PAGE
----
The hospital was founded in 2003 by a grassroots group looking to reduce maternal-infant mortality and provide greater access to care  for the population. The group spearheaded the renovation of a hospital building abandoned during Guatemala's 36-year Civil War and Hospitalito Atitlán opened its doors to the public on April 1, 2005.

Tragically, just six months later, the new community hospital was destroyed by a massive mudslide triggered by rains of Hurricane Stan. Instead of giving up on providing accessible health care in the wake of this community tragedy, the Hospitalito moved to a temporary location and the local and international communities came together to build a new facility. This building, the current Hospitalito, opened in late 2011 and ever since, the organization has worked tirelessly to expand its specialities and low-cost services available to the population. 

What We’ve Accomplished 

Thanks to your continuous support over the past decade and a half, the Hospitalito has changed the face of health care in rural Guatemala.

  •  Due the HA making 24/7 OBGYN and Anesthesia coverage—the only place in a 90 minute driving radius to do so--maternal mortality in Santiago a rarity.
  • Over 43,000 patients have been seen since 2005
  • Over 5,000 surgeries, have been performed, many by specialist surgeons from around the world who generously donate their time to perform operations previously not available to local residents.
  • HA’s community programs have provided nutrition and diabetes education around the entire department of Sololá, equipped 30 government health clinics in the department to provide diabetes detections, and provided thousands of free consults in some of the most rural, marginalized areas of the region.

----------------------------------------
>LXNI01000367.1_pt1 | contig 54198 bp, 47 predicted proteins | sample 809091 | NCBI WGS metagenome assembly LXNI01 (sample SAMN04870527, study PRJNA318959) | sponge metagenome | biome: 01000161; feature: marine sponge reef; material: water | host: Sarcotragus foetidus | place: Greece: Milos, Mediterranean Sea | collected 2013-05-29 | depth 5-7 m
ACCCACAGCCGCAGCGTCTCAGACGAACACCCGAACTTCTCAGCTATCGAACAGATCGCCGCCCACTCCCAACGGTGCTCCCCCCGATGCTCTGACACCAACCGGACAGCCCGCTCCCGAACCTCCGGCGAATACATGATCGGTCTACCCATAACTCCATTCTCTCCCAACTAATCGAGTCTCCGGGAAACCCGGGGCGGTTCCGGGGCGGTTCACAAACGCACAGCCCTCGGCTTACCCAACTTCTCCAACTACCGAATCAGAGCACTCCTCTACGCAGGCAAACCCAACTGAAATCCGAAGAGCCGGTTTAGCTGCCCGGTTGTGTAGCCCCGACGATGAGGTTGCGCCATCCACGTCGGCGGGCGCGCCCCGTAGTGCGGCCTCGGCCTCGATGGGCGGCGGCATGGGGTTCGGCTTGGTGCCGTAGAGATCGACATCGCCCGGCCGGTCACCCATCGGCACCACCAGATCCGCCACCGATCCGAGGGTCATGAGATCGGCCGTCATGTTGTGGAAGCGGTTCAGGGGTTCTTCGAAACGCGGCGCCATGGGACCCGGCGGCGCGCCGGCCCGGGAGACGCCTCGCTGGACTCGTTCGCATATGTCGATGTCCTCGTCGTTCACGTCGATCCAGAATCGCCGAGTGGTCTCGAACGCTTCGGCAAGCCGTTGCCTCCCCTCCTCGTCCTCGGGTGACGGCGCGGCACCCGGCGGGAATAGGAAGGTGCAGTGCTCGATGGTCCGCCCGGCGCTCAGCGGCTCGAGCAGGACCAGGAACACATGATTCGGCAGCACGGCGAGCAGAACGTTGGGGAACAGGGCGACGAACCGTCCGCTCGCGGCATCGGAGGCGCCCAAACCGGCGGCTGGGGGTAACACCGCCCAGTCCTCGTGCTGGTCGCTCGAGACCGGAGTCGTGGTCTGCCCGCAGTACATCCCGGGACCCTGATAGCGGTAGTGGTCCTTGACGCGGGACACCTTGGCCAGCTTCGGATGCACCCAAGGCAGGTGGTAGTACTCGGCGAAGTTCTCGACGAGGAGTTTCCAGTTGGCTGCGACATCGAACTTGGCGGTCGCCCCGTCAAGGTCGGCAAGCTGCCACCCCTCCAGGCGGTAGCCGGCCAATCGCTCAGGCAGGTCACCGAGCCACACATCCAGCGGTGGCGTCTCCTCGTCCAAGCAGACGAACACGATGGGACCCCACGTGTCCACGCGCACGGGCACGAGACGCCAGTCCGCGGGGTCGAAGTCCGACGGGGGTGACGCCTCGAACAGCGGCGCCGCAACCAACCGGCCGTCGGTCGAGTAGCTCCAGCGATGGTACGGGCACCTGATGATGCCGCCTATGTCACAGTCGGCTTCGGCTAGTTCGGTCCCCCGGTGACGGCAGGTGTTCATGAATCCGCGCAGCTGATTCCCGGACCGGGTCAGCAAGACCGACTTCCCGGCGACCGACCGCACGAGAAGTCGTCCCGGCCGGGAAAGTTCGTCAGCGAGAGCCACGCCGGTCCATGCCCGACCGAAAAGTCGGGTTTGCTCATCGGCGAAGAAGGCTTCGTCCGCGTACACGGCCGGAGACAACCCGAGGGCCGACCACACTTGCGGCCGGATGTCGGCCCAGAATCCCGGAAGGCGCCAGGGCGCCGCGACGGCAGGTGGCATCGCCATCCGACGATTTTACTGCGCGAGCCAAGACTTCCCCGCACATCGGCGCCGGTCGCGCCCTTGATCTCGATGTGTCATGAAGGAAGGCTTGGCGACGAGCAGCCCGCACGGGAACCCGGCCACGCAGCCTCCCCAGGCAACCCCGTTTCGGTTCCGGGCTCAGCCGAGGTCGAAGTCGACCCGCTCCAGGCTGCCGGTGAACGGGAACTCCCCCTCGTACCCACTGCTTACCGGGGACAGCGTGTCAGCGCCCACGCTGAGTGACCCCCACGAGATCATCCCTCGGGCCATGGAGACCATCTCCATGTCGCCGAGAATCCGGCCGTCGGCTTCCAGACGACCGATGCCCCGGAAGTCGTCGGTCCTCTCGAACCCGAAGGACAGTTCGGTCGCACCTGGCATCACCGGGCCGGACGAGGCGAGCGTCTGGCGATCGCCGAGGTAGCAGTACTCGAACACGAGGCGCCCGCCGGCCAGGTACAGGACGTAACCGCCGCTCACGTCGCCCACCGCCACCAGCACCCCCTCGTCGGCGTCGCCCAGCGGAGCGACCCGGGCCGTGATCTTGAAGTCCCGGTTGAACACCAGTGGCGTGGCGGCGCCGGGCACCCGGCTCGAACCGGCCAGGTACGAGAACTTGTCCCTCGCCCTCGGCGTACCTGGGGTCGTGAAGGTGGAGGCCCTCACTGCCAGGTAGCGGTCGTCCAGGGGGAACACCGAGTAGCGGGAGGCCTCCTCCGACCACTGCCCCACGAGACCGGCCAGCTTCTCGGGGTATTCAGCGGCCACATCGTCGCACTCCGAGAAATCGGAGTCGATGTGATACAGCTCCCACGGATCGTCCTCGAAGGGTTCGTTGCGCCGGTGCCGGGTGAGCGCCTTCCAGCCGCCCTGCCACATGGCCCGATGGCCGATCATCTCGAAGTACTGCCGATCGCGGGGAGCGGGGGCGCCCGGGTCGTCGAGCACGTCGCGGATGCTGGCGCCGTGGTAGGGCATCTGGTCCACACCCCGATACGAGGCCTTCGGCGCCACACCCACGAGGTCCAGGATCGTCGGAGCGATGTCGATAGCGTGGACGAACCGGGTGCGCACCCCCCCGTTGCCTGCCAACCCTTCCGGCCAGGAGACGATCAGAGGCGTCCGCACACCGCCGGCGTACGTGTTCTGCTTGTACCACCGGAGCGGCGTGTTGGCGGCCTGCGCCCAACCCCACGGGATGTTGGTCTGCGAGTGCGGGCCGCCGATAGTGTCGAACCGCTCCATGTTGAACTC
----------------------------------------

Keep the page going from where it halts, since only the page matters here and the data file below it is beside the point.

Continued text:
•  The social work department has provided over one million dollars in free and discounted care.

The Hospitalito has achieved 65 percent sustainability from small donations by local patients for medical consultations. We are able to cover medical care for families without the ability to pay thanks the generous donations of our supporters.

COVID-19 Has Changed Everything

The Guatemalan government has taken an aggressive approach to stopping the coronavirus:

  • Closing all borders.
  • Suspending national public transportation.
  • Limiting all but essential services.
  • Imposing a 4 pm – 4 am curfew.

These measures will continue at least through April.

The government has also closed down the Hospitalito’s outpatient clinics in order to promote social distancing and focus only on attending to emergencies — eliminating our local financing

Meanwhile, the Hospitalito is taking its own precautions:

  • Screening all patients for symptoms or risk of COVID-19. Patients and family members with symptoms are isolated to await Ministry of Health staff.
  • Suspending community outreach projects to prevent potential virus spread and protect vulnerable populations and staff.
  • Ensuring that our patients have accurate COVID-19 information. We produced two educational videos in the local Maya language Tz’utujil — which are airing on local cable stations and being shared on social media. Watch them here: General Information ; Hand washing 

The Hospitalito is also preparing in case its beds are needed for the COVID-19 treatment effort. Guatemala’s public health system is among the least well-equipped in Latin America, with just 6 hospital beds per 10,000 people, making us fear a collapse is eminent. 

While we work hard to continue to provide emergency medical care and prepare for the arrival of COVID-19, we have lost nearly all of our main source of revenue—patient donations—and have already been forced to cut staff and services as we struggle financially. 

Don’t Let 15 Years of Medical Progress Be Destroyed

A COVID-19 Emergency Fund Donation Will Keep Hospital Doors Open.